The Unrecognized First
Emory Malick, the first African-American pilot, wasn’t known to historians until recently.
In 2004, Pennsylvania native Mary Groce was going through a box of family papers with her cousin Aileen when she found a sheet of old letterhead for an “Emory C. Malick, Licensee: Pilot No. 105.” Included on the letterhead was a photograph of a handsome young man in a Curtiss pusher-type airplane.
Groce handed the letterhead to her cousin, asking: “Have you ever seen this photo of our great-uncle Emory?” She recalls her cousin’s surprise: “Aileen looked at the paper and replied, ‘Oh my God. He’s black.’ ”
Since that day, Groce has been researching her great-uncle’s story, and is now writing a book about him, which she hopes to publish next year. “I was never told about Emory or my mixed heritage,” says Groce, “although this explains my brother’s blond afro.”
Her family’s secrecy may also explain, in part, why Malick’s historical significance has been lost. Emory Conrad Malick, who studied at the Curtiss Aviation School on North Island, San Diego, received his pilot’s license in March 1912, when he was 31 years old, making him not only the first known African-American pilot, but also the first black person to get a pilot’s license in the United States—some 14 years before aviator James Herman Banning, who was long thought to be the first. Once Groce has finished her book, she hopes to donate Malick’s papers to the National Air and Space Museum. In the meantime, she has given the Museum copies of various items.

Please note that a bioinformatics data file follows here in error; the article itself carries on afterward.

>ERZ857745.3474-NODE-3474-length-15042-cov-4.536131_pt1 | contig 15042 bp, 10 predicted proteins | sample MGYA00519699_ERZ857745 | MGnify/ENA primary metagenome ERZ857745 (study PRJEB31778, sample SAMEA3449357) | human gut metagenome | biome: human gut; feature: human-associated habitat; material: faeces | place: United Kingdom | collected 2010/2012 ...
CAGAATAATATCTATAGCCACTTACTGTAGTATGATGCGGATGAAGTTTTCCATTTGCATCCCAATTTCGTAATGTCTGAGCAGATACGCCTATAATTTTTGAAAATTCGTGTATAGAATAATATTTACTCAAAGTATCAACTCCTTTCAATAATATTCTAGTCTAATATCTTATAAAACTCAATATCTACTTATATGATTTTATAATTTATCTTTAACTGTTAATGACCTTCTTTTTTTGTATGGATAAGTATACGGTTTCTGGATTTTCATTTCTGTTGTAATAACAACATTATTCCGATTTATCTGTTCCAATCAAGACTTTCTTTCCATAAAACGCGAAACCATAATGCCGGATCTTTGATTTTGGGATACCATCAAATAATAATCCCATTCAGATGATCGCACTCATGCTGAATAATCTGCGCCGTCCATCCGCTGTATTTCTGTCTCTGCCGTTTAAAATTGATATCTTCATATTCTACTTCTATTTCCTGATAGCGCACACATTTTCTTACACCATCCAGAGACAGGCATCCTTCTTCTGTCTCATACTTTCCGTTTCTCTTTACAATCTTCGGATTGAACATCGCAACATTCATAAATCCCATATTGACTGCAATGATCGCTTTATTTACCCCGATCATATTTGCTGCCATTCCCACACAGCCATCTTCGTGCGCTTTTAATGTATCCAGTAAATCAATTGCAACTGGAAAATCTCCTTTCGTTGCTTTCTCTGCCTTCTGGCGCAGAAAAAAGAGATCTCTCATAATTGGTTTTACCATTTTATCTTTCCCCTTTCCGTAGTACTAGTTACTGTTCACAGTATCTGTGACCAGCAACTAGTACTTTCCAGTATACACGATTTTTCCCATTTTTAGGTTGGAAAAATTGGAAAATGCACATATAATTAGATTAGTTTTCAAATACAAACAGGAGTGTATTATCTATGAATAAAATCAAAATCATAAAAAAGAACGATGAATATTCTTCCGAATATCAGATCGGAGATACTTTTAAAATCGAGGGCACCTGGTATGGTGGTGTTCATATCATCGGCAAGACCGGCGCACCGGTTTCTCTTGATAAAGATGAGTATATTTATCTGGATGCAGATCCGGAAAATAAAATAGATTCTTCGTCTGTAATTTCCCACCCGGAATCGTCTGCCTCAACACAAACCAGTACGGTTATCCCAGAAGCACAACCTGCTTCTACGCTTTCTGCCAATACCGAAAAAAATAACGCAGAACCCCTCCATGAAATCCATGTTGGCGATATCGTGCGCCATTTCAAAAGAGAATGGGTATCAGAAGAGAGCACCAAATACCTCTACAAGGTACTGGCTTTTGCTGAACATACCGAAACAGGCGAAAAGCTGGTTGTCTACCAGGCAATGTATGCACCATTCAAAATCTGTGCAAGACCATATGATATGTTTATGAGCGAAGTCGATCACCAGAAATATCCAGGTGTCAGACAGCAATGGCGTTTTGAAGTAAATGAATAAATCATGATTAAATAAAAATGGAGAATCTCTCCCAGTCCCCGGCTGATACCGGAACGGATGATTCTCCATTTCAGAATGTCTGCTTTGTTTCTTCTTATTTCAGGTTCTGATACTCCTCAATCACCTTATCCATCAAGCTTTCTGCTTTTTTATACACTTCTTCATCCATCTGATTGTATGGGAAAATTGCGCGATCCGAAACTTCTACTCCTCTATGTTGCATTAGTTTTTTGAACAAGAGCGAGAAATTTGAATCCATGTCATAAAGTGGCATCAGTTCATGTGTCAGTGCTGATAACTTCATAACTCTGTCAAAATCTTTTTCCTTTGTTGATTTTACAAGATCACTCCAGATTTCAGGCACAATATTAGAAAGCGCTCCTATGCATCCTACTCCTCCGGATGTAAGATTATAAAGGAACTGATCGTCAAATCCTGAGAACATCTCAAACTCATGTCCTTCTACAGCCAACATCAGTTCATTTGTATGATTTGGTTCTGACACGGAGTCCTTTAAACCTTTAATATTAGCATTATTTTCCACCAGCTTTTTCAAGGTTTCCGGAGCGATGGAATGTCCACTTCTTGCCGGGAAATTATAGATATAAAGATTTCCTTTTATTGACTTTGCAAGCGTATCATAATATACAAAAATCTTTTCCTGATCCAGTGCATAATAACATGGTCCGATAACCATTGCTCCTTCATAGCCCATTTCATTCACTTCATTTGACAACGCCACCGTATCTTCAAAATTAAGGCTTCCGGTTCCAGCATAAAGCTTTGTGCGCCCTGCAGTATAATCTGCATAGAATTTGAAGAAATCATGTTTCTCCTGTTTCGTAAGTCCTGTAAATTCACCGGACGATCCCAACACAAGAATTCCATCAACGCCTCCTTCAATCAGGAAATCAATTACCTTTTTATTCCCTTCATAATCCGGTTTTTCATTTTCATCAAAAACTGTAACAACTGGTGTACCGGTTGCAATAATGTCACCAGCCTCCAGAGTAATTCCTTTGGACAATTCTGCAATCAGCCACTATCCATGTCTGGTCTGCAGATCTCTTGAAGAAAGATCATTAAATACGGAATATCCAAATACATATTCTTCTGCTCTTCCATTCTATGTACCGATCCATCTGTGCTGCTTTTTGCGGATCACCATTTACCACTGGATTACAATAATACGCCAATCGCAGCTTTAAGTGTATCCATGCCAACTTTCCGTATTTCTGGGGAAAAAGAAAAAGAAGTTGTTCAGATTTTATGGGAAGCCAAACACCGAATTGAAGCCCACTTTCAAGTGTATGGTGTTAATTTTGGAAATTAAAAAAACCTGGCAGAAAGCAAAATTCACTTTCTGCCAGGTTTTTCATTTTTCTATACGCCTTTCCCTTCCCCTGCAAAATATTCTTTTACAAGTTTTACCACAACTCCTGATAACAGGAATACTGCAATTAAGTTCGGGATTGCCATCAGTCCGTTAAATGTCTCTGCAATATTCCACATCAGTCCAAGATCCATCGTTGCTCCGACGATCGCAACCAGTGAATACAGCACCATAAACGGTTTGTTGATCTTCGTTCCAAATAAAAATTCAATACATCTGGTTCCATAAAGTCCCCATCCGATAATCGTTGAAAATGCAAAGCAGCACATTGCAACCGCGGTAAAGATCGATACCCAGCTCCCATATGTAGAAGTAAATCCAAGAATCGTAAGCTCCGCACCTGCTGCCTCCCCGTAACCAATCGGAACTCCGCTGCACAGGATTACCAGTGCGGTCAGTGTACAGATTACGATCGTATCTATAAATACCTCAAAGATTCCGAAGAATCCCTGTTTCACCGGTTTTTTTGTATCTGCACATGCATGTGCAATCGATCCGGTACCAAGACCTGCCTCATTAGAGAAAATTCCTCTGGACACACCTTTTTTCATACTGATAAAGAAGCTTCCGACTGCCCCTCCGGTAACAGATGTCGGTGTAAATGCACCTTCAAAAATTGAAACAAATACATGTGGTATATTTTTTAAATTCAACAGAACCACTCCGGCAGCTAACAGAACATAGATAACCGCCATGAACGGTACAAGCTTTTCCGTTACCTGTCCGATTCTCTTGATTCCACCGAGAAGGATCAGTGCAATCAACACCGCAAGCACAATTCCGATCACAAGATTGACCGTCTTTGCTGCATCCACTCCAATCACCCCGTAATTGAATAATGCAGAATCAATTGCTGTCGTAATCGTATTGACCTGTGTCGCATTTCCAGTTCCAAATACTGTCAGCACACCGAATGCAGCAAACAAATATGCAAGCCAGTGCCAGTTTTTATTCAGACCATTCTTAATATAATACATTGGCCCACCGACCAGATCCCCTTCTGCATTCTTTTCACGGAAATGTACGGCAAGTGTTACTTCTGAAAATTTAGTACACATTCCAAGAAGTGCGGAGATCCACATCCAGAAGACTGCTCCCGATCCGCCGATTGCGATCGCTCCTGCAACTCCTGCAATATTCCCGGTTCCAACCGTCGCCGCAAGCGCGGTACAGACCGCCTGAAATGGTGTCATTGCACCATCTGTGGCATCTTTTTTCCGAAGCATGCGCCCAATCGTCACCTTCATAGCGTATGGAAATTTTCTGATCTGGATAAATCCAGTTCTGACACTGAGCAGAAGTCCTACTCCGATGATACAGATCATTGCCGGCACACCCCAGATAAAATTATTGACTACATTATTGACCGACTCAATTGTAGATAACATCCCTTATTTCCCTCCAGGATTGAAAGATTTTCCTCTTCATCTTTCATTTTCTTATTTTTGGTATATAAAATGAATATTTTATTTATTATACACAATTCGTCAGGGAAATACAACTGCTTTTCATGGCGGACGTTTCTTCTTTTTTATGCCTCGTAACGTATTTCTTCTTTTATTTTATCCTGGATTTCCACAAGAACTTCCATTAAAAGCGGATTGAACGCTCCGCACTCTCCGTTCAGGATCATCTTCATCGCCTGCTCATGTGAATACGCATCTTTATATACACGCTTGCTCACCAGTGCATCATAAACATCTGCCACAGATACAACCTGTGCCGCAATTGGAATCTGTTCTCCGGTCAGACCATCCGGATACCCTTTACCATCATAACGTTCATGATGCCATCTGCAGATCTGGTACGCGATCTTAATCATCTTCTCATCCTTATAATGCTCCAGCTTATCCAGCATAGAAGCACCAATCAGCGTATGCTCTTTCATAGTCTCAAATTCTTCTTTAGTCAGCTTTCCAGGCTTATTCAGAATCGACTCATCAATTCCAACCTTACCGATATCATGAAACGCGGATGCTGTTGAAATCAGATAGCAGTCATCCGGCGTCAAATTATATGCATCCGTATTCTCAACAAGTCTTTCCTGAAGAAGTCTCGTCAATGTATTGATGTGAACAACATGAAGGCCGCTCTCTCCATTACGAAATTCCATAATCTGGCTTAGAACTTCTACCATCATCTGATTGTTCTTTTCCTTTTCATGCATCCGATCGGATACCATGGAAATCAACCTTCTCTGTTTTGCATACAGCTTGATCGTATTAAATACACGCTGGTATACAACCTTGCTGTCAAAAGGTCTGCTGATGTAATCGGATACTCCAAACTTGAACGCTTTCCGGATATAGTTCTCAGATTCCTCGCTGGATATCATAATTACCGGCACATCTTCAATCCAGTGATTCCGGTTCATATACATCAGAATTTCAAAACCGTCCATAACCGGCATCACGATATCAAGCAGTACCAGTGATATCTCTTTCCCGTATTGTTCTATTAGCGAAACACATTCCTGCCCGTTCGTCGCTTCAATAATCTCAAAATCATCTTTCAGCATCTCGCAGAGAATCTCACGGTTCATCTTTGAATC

“We don’t often collect copies of material,” says Patti Williams, the Museum’s supervisory and acquisition archivist. “We like originals, but this story is really intriguing. We love to collect anything on early minority pilots because there were just so few of them.”
Of the information Groce has given the Museum, Williams says, “It changes our entire perception. Was Malick the anomaly? Or were there other minority pilots that we just don’t know about?”
There’s still a lot about Malick that isn’t known, but Groce has discovered that before 1910, he built and flew his own gliders near the Susquehanna River. By 1914, reports Pennsylvania’s Selinsgrove Times, Malick had purchased a biplane, which he flew over the town “to the wonderment of all…. [F]actories temporarily shut down to witness the novelty.”
Malick later moved to Philadelphia, where he did aerial photography for the Aero Service Corporation and Dallin Aerial Surveys, and worked for the Flying Dutchman Air Service, which offered flight instruction, aerial photography, and passenger flights. Some of the family’s papers indicate that Malick helped establish Flying Dutchman with Ernest Buehl, something Groce is hoping to confirm.
On a brisk March day in 1928 at a Camden, New Jersey airshow, Malick took two passengers for a quick hop in his Waco three-seater. They were barely aloft when the engine died. Malick banked to the left to avoid spectators; unfortunately, the wind caught the aircraft, and the Waco crashed. “The entire plane seemed to crumple as if it had been smitten by the fist of a giant,” reported the Sunbury (Pennsylvania) Daily Item. The two passengers were injured.
Later that year, Malick crashed again—the cause isn’t known—this time injuring himself and killing his passenger. He never flew again. He remained interested in aviation; at a flying club banquet, Malick displayed the 60-horsepower engine that powered his 1914 flight over the town. But the aviator refused all opportunities to go flying. Documents at the Snyder County Historical Society say that in the 1930s, when local pilots offered to take Malick flying, he would reply, “I had my fun, and now I’m done.”
In December 1958, when he was 77 years old, Malick slipped and fell on an icy sidewalk in Philadelphia. He died in the hospital. With no identification on him, his body lay unclaimed in the morgue for more than a month, until his identity could be established.
Malick’s sister—Groce’s grandmother—was put up for adoption when she was two, and family history got a bit blurred. Now Groce is trying to recover information that was lost for two generations. When she does, we hope to learn more about this pilot.